Anger of Dubai rent scam victims who face eviction

Rent Committee comes down on the side of landlords after property fraudsters flee the country with Dh80 million in rent cheques.

Residents of The Greens in Dubai who lost money in a rental scam meet to discuss legal action in September.
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DUBAI // Tenants who were promised protection after falling victim to a rent scam are angry after learning that the body dealing with their cases is favouring eviction in its rulings.

The victims say they were told the law was on their side, that the Real Estate Regulatory Authority would protect them and Dubai Municipality's Rent Committee would deal with each case separately.

"It's actually quite shocking and upsetting because it's such a turnaround from the initial advice provided by Rera," said one tenant, Julie Borland. "It's very disconcerting. We are already living in limbo through no fault of our own."

The property agencies FHS and Marks Falcon, run by Faisal Hameed Sulehri and Muhammad Zafar Zubair, rented homes to tenants at below-market prices in exchange for single-cheque payments. At the same time, they signed contracts with landlords to pay them a higher rent - but in four cheques instead of one.

Owners found the first two cheques were good but the later ones bounced. The two fraudsters fled with rent cheques worth Dh80 million in September.

Ms Borland paid Dh85,000 in one cheque for a two-bedroom villa in The Springs. Her landlord was expecting Dh95,000.

Rera assured Ms Borland that she and the thousands of other duped tenants would be safe from eviction as long as their paperwork was complete and correct.

"I ensured everything was in order and registered the property with Ejari," she said.

But the agency later said that, by law, the Rent Committee was the sole body entitled to adjudicate on each case. Because of this, several landlords have managed to evict tenants.

Liliana Velasquez rented out her one-bedroom apartment in Downtown Dubai, fully furnished. Her asking price was Dh95,000 but the scam agents rented it out for Dh85,000.

The second rent cheque bounced and all the furniture was removed by FHS, she said.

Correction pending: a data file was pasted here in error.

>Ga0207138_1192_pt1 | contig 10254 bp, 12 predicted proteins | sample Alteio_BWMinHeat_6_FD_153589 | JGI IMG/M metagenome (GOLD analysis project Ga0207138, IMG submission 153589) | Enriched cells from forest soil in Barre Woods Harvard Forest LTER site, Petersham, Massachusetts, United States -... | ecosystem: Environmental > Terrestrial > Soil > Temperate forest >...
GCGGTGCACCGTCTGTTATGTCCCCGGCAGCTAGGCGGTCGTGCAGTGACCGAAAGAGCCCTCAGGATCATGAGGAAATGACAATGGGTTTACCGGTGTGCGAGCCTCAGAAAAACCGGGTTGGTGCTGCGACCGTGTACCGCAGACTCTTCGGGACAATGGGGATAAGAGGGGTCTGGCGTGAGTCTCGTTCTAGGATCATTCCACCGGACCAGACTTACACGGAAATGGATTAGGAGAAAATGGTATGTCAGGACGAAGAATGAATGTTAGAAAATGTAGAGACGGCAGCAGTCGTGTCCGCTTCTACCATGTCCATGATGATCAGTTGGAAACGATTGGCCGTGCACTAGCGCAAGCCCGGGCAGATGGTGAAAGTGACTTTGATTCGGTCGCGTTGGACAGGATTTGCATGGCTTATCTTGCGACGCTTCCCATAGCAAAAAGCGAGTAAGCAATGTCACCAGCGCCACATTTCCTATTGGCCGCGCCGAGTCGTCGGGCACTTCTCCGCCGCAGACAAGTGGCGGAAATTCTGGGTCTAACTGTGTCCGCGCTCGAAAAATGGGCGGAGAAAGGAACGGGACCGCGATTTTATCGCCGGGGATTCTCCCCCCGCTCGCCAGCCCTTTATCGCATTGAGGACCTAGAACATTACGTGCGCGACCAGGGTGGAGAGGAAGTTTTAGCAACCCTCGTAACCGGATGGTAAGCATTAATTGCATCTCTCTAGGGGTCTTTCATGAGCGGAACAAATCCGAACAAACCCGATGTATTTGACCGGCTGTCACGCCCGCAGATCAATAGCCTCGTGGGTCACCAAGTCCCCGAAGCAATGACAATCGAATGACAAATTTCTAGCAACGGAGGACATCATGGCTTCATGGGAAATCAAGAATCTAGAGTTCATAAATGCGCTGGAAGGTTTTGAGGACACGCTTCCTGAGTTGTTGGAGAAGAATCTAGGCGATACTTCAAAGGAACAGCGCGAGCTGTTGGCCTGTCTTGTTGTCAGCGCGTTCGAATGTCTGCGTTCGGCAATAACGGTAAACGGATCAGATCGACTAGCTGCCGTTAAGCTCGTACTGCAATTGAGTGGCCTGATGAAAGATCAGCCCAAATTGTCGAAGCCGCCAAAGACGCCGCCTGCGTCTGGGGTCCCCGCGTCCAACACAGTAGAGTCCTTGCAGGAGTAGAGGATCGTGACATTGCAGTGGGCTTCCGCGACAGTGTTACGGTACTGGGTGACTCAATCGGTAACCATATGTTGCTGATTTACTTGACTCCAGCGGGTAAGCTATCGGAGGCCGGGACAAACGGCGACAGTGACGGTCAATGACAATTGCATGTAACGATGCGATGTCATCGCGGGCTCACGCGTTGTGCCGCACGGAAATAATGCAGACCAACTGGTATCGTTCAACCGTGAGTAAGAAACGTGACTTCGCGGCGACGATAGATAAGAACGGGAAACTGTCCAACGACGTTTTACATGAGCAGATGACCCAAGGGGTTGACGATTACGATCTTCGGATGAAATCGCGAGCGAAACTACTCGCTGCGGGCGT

Rera told Ms Velasquez she would not get any compensation. So she filed a case with the Rent Committee instead, and evicted her tenant last month.

"Rera said they didn't know whether tenants could stay in the apartment or not," she said. "But the Rent Committee told me to pay him Dh30,000 and he was out."

MW evicted her tenant after her furnished three-bedroom apartment on The Palm Jumeirah was rented out for Dh140,000 instead of her asking price of Dh170,000.

"Rera told me to sort it out with the tenant or kick them out," she said. "Tenants are protected but if you want to evict anyone, you can. You just have to open a court case with the Rent Committee and pay 3.5 per cent of the annual rent."

She said registering the apartment with Ejari, Rera's tenancy registration system, was "just a formality".

"Tenants think they are 'protected' but no one can derive any rights as such from it," MW said.

Mohammed Al Sheikh, secretary general of the Rent Committee, did not deny that tenants could be evicted.

"Eviction would depend on the contract, the landlord and the tenant," he said. "Each case will be dealt with separately and anyone with questions should visit us."

But tenants have lost hope and faith in the legal system.

"I'm four months pregnant. It is a worry that this could happen," Ms Borland said. "Where is the protection for people if they can do everything legitimately but still be evicted?"

Another victim, Mohammed, paid Dh60,000 for a Dh90,000 property. He said the Rent Committee advised him to "wait until the landlord makes a move".

"My landlord is asking for Dh46,000 from me for compensation and it seems I will have to pay him because my papers have some sort of discrepancy," he said.

"I found out that eviction depends on your situation but I don't know my legal situation and I wish there was more support from Rera or the Rent Committee because we're all worried."